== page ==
The no-confidence motion against Spanish Prime Minister Mariano Rajoy debated in Congress on Thursday and Friday passed today with 180 “yes” votes, four more than the 176 required for an absolute majority.
Once the motion passed, the government must immediately present the resignation of Rajoy and Socialist leader (PSOE) Pedro Sánchez – who is the replacement candidate – “shall be understood to be appointed” by the parliament as prime minister. King Felipe VI will then name him the head of the Spanish government.
According to lawyers from Congress, this automatic process is due to the “constructive character of the no-confidence motion.” In other words, Sánchez does not have to be invested in a separate vote because the very motion implies the trust of the Spanish parliament. “The process of a no-confidence motion is actually an alternative to an ordinary investiture. It has the same effect – it establishes the prime minister of the government – but through different channels,” the lawyers explain.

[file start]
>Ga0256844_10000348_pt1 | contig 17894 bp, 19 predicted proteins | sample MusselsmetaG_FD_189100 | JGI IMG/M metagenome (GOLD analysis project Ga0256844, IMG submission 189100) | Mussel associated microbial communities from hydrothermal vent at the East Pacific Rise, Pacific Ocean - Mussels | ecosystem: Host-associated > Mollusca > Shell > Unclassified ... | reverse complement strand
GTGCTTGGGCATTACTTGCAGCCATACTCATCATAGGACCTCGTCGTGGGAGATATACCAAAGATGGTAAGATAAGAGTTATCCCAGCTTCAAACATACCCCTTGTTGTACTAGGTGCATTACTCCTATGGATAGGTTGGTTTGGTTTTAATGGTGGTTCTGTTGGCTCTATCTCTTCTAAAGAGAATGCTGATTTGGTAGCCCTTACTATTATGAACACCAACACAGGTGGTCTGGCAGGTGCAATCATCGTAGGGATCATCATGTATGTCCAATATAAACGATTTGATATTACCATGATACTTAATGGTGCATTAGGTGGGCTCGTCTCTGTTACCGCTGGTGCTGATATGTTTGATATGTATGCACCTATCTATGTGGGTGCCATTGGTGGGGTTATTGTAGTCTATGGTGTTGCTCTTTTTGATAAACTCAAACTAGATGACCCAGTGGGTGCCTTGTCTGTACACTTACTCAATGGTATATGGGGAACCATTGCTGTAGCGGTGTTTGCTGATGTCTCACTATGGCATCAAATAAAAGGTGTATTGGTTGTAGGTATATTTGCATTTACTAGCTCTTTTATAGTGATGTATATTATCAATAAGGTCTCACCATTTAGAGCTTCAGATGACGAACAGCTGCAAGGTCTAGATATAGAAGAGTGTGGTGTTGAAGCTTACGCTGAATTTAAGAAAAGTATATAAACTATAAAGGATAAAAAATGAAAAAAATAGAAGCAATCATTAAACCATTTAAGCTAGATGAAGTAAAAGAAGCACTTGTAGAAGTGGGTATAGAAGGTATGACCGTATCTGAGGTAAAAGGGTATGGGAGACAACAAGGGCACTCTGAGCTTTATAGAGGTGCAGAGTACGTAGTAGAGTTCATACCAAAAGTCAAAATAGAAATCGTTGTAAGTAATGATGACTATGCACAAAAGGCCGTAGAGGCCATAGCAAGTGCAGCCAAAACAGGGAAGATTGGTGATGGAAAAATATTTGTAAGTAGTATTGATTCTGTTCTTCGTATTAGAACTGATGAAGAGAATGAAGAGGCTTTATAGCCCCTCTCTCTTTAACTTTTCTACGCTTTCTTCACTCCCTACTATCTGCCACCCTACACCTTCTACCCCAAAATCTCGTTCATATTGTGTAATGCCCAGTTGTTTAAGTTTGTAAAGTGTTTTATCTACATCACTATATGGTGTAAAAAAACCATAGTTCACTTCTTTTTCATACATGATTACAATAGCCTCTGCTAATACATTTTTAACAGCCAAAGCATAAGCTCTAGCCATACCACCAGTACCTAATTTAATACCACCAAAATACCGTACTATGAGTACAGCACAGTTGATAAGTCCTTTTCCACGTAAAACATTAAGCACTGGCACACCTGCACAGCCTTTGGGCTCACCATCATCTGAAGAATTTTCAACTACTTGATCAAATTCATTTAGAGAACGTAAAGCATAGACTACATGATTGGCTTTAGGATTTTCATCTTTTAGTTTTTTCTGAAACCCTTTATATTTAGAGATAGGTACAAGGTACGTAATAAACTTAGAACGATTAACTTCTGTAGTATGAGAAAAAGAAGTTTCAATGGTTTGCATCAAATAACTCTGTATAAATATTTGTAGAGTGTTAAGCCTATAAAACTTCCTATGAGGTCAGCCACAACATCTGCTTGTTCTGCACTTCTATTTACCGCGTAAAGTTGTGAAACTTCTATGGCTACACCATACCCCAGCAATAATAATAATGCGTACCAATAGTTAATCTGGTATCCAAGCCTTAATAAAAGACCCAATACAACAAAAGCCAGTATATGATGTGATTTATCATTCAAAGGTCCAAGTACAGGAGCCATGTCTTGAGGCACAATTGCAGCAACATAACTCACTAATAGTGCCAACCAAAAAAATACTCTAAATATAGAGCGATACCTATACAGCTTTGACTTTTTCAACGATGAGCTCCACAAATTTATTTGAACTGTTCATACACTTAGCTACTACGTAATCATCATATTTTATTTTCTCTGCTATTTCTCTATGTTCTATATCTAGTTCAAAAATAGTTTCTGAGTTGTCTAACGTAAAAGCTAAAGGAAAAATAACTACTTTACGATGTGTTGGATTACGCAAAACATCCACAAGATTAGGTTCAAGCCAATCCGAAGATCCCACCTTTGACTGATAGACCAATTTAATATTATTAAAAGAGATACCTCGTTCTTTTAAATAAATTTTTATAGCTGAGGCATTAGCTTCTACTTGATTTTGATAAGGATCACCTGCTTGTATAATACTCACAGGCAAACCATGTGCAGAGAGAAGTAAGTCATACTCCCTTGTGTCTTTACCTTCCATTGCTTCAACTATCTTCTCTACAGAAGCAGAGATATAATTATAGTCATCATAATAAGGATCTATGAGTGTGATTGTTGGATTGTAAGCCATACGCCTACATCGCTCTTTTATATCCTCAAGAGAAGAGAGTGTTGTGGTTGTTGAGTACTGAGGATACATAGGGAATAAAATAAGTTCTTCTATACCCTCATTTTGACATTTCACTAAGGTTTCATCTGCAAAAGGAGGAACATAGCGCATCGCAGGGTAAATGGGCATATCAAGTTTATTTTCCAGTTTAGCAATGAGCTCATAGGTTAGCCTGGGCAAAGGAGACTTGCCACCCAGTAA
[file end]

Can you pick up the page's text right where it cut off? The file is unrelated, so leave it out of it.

Similarly, Article 179 of Congress Regulations indicates that the head of Congress “will make it immediately known to the king and the prime minister of the government” that the no-confidence motion has been approved. This statement “must go alongside the decree naming the new prime minister of the government,” the lawyers add. This decree must be published in the Official State Bulletin (BOE) the day after the no-confidence vote is approved.